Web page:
HAVANA, Jan. 30th Despite ongoing concerns that the U.S. government might further restrict U.S. travel to Cuba, interest in visiting the formerly forbidden destination is still strong, according to a top expert in the market.
“Basically, things are the same as they’ve been in the last two years,” in terms of regulations affecting Americans visiting the country, said John McAuliff, executive director of the Cuba/U.S. People to People Partnership of the Fund for Reconciliation and Development.
In a panel discussion at the New York Times Travel Show last week, McAuliff said that “there was a tremendous amount of confusion in 2017” about whether the Trump administration would roll back new rules that made it easier to visit the island nation. “But, in fact, nothing has changed.”
That means, he said, that travel agents can book their clients on a variety of trip itineraries, including FITs, just as they could in early 2017, under regulations that were issued under the Obama Administration after it restored diplomatic relations with Cuba. Even last year’s move to restrict the hotels where U.S. travelers can stay “largely do not impact American-used facilities,” McAuliff added.
And one of the main changes for independent travelers, he pointed out, is semantic: What used to be called “People to People” travel is now labeled as “Support for the Cuban People.” But otherwise, it still serves the same purpose, which is to allow Americans to visit the island without having to join a more formal, organized group tour. Most stay in a home accommodation – known as a “casa particular” – and eat in private restaurants, or paladares, in order to have more direct contact with Cuban people.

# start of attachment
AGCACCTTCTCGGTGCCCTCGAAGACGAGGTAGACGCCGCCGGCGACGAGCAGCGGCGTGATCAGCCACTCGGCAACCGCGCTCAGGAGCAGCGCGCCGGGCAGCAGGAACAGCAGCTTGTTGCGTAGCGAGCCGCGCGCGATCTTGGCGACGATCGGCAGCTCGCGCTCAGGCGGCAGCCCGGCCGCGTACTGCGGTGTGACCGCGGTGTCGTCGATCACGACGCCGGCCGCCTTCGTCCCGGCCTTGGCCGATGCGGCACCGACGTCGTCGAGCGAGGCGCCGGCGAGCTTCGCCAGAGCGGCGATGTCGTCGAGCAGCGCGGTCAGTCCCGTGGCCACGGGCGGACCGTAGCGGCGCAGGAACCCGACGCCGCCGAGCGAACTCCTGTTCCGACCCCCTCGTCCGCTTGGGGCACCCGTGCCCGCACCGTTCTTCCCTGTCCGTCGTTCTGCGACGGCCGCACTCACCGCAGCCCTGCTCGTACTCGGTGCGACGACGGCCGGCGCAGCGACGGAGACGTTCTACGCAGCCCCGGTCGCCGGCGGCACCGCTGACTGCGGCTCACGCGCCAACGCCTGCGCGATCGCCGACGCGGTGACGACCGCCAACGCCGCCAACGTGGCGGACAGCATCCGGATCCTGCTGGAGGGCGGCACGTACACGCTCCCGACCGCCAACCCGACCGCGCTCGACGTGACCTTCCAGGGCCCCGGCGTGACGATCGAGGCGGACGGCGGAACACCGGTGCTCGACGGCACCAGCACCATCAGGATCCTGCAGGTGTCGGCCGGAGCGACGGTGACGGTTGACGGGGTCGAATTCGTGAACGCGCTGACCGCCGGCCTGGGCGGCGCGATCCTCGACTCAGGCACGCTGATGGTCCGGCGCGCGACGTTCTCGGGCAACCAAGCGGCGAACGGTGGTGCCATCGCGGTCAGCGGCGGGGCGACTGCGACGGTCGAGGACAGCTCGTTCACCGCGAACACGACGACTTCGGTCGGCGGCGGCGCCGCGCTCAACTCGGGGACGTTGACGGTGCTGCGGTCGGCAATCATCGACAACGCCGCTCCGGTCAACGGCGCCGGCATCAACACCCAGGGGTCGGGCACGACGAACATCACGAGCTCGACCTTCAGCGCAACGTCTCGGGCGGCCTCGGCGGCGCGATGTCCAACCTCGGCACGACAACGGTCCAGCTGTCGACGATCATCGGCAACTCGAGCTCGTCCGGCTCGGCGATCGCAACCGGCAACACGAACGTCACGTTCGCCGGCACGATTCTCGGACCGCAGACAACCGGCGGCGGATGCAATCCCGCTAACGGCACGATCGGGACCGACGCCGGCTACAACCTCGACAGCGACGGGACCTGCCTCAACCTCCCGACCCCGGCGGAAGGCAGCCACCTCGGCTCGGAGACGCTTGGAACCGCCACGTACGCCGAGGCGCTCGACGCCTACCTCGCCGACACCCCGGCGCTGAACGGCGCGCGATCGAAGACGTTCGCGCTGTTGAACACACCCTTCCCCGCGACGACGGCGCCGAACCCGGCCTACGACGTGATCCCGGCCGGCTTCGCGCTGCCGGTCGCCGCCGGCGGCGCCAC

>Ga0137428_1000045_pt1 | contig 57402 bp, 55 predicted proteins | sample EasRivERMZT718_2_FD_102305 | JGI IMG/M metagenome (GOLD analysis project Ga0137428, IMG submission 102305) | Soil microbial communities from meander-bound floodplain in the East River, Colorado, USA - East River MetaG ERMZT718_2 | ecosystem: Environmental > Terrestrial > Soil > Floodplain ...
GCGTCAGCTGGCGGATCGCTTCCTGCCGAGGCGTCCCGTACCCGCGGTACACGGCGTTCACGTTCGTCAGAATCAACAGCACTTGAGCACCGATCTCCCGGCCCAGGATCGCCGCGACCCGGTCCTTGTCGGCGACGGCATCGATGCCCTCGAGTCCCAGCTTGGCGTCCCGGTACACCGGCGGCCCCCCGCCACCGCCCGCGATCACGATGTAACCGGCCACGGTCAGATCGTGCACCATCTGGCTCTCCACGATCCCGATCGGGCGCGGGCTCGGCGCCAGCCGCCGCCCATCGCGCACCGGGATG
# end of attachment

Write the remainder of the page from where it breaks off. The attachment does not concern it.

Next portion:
The designation is one of the 12 approved categories of reasons under which U.S. citizens can legally travel to Cuba; others include journalism, humanitarian aid, and visiting family and friends. Tourism continues to be a prohibited category, however.
Travel with groups or on cruises is “completely unchanged,” he said. Cruise lines have stepped up their offerings and, this year, more are coming on board, he said. Last year, 650,000 Americans visited Cuba, and an increasing percentage of them are arriving by sea.
However, as McAuliff explained, the perception among consumers that Cuba is off limits is hard to shake. And it’s already having an effect on demand for flights. After initially rushing to grab new rights to fly to the formerly forbidden destination, U.S. airlines have pulled back somewhat, although the Miami-Havana market is holding strong, largely due to the size of the Cuban American community in southern Florida.
Steve Powers, owner of Hidden Treasure Tours in Long Beach, New York, and an ASTA regional director, told the panel audience that there’s a hidden benefit to this: Travel to Cuba is one of the best values in the Caribbean region. “Right now, there are very good fare deals to Cuba,” he said. But, he pointed out, “There’s a need to educate clients on what’s permissible and what isn’t. You can’t go on the typical ‘beach holiday.’ That part hasn’t changed.”